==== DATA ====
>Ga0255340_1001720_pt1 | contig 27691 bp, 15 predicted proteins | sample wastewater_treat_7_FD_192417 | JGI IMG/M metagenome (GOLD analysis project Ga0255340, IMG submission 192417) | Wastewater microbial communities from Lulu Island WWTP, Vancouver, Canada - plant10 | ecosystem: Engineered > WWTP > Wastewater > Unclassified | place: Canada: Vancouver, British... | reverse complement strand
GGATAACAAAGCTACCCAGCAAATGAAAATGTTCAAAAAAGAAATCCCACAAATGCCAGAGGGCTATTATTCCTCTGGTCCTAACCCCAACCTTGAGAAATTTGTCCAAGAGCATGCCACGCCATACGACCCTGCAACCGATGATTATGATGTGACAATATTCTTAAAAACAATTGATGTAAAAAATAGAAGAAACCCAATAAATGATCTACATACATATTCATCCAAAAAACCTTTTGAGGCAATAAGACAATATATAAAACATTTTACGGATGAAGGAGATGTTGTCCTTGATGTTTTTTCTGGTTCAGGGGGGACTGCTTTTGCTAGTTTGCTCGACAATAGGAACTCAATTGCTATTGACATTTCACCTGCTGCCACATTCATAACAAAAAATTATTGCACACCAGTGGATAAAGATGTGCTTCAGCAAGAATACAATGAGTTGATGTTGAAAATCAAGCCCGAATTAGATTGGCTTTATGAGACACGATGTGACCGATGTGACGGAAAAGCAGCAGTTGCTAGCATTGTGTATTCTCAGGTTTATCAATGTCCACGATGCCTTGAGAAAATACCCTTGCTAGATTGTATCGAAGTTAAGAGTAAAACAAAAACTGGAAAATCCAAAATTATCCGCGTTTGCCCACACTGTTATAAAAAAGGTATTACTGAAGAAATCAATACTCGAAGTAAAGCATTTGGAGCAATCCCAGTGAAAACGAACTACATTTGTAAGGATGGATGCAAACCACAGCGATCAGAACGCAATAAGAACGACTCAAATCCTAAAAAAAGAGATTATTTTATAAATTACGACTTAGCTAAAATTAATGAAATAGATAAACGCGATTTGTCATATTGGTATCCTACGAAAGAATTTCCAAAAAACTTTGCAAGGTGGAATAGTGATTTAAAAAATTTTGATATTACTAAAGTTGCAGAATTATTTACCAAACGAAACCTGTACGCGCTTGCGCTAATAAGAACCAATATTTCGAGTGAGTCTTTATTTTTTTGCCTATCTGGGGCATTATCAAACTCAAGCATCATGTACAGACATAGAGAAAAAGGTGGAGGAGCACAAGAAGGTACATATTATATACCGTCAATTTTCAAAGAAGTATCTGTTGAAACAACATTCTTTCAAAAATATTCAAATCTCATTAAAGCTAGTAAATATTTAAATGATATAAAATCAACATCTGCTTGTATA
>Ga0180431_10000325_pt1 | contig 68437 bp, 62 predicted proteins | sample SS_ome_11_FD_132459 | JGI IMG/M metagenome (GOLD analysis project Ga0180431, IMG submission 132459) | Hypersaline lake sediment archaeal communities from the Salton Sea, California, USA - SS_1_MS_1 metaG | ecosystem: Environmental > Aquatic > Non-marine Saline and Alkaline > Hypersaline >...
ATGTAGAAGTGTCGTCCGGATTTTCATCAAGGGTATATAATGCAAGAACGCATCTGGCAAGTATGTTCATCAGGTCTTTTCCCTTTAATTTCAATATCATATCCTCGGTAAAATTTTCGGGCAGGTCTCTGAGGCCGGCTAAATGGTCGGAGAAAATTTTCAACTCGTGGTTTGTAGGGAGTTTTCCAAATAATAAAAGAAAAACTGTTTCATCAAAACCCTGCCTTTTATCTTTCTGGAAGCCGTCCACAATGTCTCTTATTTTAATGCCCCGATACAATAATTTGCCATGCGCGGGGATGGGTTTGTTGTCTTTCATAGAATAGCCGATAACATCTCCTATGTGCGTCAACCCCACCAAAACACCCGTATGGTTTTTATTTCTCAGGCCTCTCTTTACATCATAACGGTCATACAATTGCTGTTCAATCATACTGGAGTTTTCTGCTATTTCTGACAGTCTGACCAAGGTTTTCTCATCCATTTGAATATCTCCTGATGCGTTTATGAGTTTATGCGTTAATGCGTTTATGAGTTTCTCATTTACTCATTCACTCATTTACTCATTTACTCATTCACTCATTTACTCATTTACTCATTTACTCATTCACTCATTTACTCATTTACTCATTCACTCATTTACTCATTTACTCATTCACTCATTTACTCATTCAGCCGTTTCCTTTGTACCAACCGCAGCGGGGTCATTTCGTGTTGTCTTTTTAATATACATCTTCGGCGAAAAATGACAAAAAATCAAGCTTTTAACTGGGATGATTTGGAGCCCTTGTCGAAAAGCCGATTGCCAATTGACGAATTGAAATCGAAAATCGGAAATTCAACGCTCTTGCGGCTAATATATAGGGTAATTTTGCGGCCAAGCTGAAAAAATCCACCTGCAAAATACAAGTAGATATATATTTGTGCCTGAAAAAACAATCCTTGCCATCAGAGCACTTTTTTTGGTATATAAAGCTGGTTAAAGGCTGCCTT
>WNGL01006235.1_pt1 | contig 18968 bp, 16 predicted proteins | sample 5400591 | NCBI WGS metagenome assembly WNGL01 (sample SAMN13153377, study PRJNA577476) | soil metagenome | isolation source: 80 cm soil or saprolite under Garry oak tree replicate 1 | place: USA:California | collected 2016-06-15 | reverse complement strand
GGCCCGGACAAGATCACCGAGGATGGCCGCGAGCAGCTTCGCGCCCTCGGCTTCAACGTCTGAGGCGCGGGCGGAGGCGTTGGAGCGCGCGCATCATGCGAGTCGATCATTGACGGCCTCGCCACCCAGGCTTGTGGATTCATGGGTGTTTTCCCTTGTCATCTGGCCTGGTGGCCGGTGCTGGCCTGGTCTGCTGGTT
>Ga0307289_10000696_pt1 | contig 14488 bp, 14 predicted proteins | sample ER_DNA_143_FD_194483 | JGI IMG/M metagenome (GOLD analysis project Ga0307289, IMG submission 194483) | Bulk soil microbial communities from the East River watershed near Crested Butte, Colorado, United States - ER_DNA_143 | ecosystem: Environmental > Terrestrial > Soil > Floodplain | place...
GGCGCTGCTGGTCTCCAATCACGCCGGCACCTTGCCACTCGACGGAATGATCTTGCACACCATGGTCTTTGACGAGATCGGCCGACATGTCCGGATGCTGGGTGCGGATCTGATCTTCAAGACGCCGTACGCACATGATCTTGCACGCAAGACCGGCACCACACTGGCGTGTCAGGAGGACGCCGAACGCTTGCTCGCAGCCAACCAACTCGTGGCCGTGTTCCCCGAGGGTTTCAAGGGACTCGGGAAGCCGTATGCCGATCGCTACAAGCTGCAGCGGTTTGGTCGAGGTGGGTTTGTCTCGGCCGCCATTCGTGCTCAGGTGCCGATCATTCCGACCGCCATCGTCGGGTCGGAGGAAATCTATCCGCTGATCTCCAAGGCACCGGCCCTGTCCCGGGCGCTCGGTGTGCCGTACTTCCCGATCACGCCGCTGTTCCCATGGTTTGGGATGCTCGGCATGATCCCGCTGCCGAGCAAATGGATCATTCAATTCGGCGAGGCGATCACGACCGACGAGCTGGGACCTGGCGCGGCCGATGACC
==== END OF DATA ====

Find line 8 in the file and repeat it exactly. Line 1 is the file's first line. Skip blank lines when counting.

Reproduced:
GGCGCTGCTGGTCTCCAATCACGCCGGCACCTTGCCACTCGACGGAATGATCTTGCACACCATGGTCTTTGACGAGATCGGCCGACATGTCCGGATGCTGGGTGCGGATCTGATCTTCAAGACGCCGTACGCACATGATCTTGCACGCAAGACCGGCACCACACTGGCGTGTCAGGAGGACGCCGAACGCTTGCTCGCAGCCAACCAACTCGTGGCCGTGTTCCCCGAGGGTTTCAAGGGACTCGGGAAGCCGTATGCCGATCGCTACAAGCTGCAGCGGTTTGGTCGAGGTGGGTTTGTCTCGGCCGCCATTCGTGCTCAGGTGCCGATCATTCCGACCGCCATCGTCGGGTCGGAGGAAATCTATCCGCTGATCTCCAAGGCACCGGCCCTGTCCCGGGCGCTCGGTGTGCCGTACTTCCCGATCACGCCGCTGTTCCCATGGTTTGGGATGCTCGGCATGATCCCGCTGCCGAGCAAATGGATCATTCAATTCGGCGAGGCGATCACGACCGACGAGCTGGGACCTGGCGCGGCCGATGACC